I've had all the same influences and been inspired by the same women... Laura Ingalls Wilder, Louisa May Alcott, Anne Frank, I read Hundred Dresses with my daughter and adore it. Margaret Mitchell is a given for girls from the south. Jane Austen came later.

The first woman's biography I ever read was The First Woman Doctor: The Story of Elizabeth Blackwell, M.D.. She launched me into healthcare and I've never looked back!

Currently I am reading and adoring Virginia Woolf's A Room of One's Own/Three Guineas and plan to move onto Florence Nightengale'sNotes on Nursing and then Margaret Atwood's Negotiating with the Dead. Nightengale has been sitting on my desk unread for too long, and she appears to have been quite an influence on Woolf. Nightengale is mentioned repeatedly throughout A Room of One's Own. Curiousity carries me along. And isn't it Woolf that said... yeap, insert quote:

"For books continue each other, in spite of our habit of judging them separately."

Speaking of nurses, last year I read three of Tilda Shalof's books and treasured them all. Very nice lady. Canadian too. I also thought Chrysalis: Maria Sibylla Merian and the Secrets of Metamorphosis was a fabulous biography of a woman born too early and a book that deserved more praise and promotion.

In fiction, I'll never stop recommending Sandra Gulland's The Josephine Bonaparte Collection and for fantasy, I'm a Buffy the Vampire Slayer fan. Season Eight in graphic novel form = Epic!

Probably Little Women and Louisa herself are my biggest overall influences. That new biography of her last year sits proudly on my living room shelf : Louisa May Alcott: The Woman Behind Little Women.

Re-reading this post, I notice that I have unconsciously made quite the tidy list of women in science, healthcare and literature. That's me and that was Louisa.


message 30: by Nell (new)

Nell Possessing the Secret of Joy by Alice Walker. I read this book years ago. It is amazing and had a political impact because of the women's issue it brought to light.


message 31: by Rachelle (last edited Mar 06, 2011 08:56PM) (new)

Rachelle (awaken80) | 353 comments Wow, this thread has made me realize that my favourite authors are pretty well all male! However, there is an amazing autobiography written by a woman that I absolutely loved and that I recommend to everyone, which is Infidel by Ayaan Hirsi Ali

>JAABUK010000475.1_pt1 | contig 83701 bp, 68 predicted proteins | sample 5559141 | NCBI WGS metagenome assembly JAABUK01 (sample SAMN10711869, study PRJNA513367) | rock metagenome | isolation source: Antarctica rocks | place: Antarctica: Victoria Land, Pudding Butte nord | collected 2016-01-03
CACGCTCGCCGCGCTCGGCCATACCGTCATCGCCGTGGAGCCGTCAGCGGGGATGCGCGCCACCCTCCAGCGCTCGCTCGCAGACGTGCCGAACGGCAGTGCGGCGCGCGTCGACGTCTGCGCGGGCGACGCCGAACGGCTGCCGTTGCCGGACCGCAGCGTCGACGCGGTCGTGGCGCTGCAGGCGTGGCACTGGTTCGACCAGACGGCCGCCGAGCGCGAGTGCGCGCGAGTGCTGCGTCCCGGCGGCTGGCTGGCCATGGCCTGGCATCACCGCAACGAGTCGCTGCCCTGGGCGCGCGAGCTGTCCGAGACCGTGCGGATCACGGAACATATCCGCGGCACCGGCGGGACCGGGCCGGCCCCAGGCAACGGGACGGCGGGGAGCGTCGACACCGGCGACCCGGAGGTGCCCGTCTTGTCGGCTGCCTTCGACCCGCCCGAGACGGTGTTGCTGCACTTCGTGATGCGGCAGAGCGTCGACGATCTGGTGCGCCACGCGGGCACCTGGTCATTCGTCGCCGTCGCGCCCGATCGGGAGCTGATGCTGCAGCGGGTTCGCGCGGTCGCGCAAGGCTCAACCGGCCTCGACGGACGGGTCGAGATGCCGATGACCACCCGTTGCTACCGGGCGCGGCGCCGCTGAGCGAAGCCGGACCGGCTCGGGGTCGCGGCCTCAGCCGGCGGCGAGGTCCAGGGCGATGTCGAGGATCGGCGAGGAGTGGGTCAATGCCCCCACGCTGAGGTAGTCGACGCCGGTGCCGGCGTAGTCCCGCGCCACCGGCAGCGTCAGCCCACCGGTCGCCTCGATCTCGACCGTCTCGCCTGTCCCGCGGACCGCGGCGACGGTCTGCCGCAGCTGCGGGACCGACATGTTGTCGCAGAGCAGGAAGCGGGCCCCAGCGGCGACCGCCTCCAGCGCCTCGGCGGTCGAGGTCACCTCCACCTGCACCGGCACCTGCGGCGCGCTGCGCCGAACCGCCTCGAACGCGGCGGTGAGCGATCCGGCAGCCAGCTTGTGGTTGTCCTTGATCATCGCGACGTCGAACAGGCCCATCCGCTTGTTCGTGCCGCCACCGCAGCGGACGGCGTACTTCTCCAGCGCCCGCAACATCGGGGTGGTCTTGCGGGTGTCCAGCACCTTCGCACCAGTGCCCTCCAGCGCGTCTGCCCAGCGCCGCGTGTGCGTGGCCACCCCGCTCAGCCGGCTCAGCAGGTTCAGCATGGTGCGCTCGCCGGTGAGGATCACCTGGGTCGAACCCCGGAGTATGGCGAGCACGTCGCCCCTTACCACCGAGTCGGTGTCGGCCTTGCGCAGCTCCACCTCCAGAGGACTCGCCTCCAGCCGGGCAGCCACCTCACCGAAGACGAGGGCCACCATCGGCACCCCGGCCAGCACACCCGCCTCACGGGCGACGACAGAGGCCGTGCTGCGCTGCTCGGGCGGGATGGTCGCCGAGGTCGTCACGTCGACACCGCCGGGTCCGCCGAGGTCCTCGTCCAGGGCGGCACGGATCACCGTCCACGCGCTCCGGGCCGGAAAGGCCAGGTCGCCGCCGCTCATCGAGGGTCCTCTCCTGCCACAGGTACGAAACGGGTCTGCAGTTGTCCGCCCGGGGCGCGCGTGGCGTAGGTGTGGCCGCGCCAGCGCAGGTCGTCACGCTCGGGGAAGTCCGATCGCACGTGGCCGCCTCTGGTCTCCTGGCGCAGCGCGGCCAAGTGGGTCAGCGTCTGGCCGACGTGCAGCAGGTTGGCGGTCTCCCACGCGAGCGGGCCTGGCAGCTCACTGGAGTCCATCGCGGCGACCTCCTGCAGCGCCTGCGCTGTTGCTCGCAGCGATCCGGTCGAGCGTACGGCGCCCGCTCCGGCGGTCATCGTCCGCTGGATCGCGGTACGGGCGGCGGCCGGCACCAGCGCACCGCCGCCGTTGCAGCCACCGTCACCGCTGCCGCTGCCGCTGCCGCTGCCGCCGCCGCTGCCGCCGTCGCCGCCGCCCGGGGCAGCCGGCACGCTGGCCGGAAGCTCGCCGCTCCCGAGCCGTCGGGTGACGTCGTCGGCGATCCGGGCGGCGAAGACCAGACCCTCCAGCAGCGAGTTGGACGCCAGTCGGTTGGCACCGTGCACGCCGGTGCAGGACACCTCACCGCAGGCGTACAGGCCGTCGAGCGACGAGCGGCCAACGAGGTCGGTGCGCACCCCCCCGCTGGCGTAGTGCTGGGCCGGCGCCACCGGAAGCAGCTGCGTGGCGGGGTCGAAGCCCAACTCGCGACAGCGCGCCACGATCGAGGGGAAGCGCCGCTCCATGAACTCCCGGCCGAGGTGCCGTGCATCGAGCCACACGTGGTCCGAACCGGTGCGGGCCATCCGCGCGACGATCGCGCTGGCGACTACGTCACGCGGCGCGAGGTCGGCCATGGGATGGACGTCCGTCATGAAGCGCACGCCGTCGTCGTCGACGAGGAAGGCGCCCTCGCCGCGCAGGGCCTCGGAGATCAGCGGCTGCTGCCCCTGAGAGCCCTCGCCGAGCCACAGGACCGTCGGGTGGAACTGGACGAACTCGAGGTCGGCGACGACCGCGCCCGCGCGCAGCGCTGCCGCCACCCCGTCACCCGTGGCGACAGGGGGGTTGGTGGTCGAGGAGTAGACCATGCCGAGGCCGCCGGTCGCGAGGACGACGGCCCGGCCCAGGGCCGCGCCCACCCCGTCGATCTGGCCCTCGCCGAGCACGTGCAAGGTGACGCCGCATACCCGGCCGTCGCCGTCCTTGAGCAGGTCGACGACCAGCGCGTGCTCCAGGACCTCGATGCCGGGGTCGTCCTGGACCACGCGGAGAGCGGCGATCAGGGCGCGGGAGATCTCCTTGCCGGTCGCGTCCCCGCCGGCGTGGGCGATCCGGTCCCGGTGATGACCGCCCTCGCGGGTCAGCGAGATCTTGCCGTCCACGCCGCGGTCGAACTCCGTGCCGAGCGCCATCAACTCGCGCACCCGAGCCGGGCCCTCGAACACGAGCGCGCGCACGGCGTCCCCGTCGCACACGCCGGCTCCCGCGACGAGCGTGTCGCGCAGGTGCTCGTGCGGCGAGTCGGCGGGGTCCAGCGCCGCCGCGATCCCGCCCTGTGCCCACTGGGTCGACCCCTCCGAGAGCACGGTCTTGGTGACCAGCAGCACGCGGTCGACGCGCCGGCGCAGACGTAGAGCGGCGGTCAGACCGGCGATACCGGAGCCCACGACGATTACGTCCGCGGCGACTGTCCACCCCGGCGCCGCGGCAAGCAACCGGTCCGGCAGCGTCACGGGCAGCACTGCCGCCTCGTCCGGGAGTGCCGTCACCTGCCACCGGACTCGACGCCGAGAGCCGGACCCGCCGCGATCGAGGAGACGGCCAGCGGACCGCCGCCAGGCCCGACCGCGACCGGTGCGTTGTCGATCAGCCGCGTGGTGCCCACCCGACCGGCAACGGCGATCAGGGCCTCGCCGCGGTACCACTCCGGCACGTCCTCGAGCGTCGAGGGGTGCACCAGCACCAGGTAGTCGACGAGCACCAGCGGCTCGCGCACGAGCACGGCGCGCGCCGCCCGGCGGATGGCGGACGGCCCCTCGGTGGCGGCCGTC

message 32: by Adrienne (new)

Adrienne (adriennemarietheresa) | 175 comments Hey Rachelle, I just picked up her new book, Nomad, from the library and am excited to read it.


message 33: by Rachelle (new)

Rachelle (awaken80) | 353 comments Hi Adrienne, I bought Nomad around Christmastime and haven't read it yet, but I can't wait either! I've been wondering what happens to her after the end of Infidel.


message 34: by Adrienne (new)

Adrienne (adriennemarietheresa) | 175 comments Oooo, so does that mean I should read Infidel first? That happened to me with another book recently. Went into to pick up When Everything Changed by Gail Collins and ended up getting her America's Women instead. The jacket info for WEC said "picking up where her first book left off"... and since both looked equally good, the decision was easy.


message 35: by Rachelle (new)

Rachelle (awaken80) | 353 comments Hi Adrienne, Yes you should start with Infidel, as both books are memoirs detailing her life. Nomad should pick up where Infidel left off. Maybe when you finish reading Infidel we can create a thread and have a chat about it, as it's a great book to talk about :-)


message 36: by Adrienne (last edited Mar 07, 2011 06:03PM) (new)

Adrienne (adriennemarietheresa) | 175 comments That settles it, thanks so much Rachelle! And yes, we'll chat about it. I should be picking up Infidel tomorrow. Scratch that, all three copies are out. Requested.


message 37: by Rachelle (new)

Rachelle (awaken80) | 353 comments Looking forward to it! Too bad you don't live near me, I'd lend you my copy lol ;-)


message 38: by Regine (new)

Regine Obvio my favourite is Jane Austen. I have fallen in love with every single one of her books, and her heroines all embody strong, amazing women.

If you want a good heroine Jane Eyre is a must-read.

I also have soft spots for Isabel Allendeand J.K. Rowling.

Any thoughts on Ursula K. Le Guin? A close friend keeps recommending that I start reading her.